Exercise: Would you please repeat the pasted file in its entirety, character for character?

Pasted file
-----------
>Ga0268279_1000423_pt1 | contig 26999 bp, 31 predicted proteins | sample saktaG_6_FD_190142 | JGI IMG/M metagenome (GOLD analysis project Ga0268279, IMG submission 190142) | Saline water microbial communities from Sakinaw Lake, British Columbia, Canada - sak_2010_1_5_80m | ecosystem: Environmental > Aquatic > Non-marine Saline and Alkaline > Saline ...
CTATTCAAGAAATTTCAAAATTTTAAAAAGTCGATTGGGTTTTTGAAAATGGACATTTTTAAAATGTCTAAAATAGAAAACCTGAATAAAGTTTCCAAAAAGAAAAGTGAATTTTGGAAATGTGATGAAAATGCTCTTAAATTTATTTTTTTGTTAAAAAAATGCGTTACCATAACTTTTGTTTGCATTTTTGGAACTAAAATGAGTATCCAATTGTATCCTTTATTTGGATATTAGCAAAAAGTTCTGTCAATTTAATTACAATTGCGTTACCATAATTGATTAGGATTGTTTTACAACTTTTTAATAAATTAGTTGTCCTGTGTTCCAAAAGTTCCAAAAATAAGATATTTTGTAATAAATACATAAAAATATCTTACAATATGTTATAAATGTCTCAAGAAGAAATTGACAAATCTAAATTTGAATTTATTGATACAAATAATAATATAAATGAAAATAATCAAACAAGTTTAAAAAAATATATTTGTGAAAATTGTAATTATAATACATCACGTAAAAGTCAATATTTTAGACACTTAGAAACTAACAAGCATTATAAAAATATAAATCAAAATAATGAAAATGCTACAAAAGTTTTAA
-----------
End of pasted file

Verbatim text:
>Ga0268279_1000423_pt1 | contig 26999 bp, 31 predicted proteins | sample saktaG_6_FD_190142 | JGI IMG/M metagenome (GOLD analysis project Ga0268279, IMG submission 190142) | Saline water microbial communities from Sakinaw Lake, British Columbia, Canada - sak_2010_1_5_80m | ecosystem: Environmental > Aquatic > Non-marine Saline and Alkaline > Saline ...
CTATTCAAGAAATTTCAAAATTTTAAAAAGTCGATTGGGTTTTTGAAAATGGACATTTTTAAAATGTCTAAAATAGAAAACCTGAATAAAGTTTCCAAAAAGAAAAGTGAATTTTGGAAATGTGATGAAAATGCTCTTAAATTTATTTTTTTGTTAAAAAAATGCGTTACCATAACTTTTGTTTGCATTTTTGGAACTAAAATGAGTATCCAATTGTATCCTTTATTTGGATATTAGCAAAAAGTTCTGTCAATTTAATTACAATTGCGTTACCATAATTGATTAGGATTGTTTTACAACTTTTTAATAAATTAGTTGTCCTGTGTTCCAAAAGTTCCAAAAATAAGATATTTTGTAATAAATACATAAAAATATCTTACAATATGTTATAAATGTCTCAAGAAGAAATTGACAAATCTAAATTTGAATTTATTGATACAAATAATAATATAAATGAAAATAATCAAACAAGTTTAAAAAAATATATTTGTGAAAATTGTAATTATAATACATCACGTAAAAGTCAATATTTTAGACACTTAGAAACTAACAAGCATTATAAAAATATAAATCAAAATAATGAAAATGCTACAAAAGTTTTAA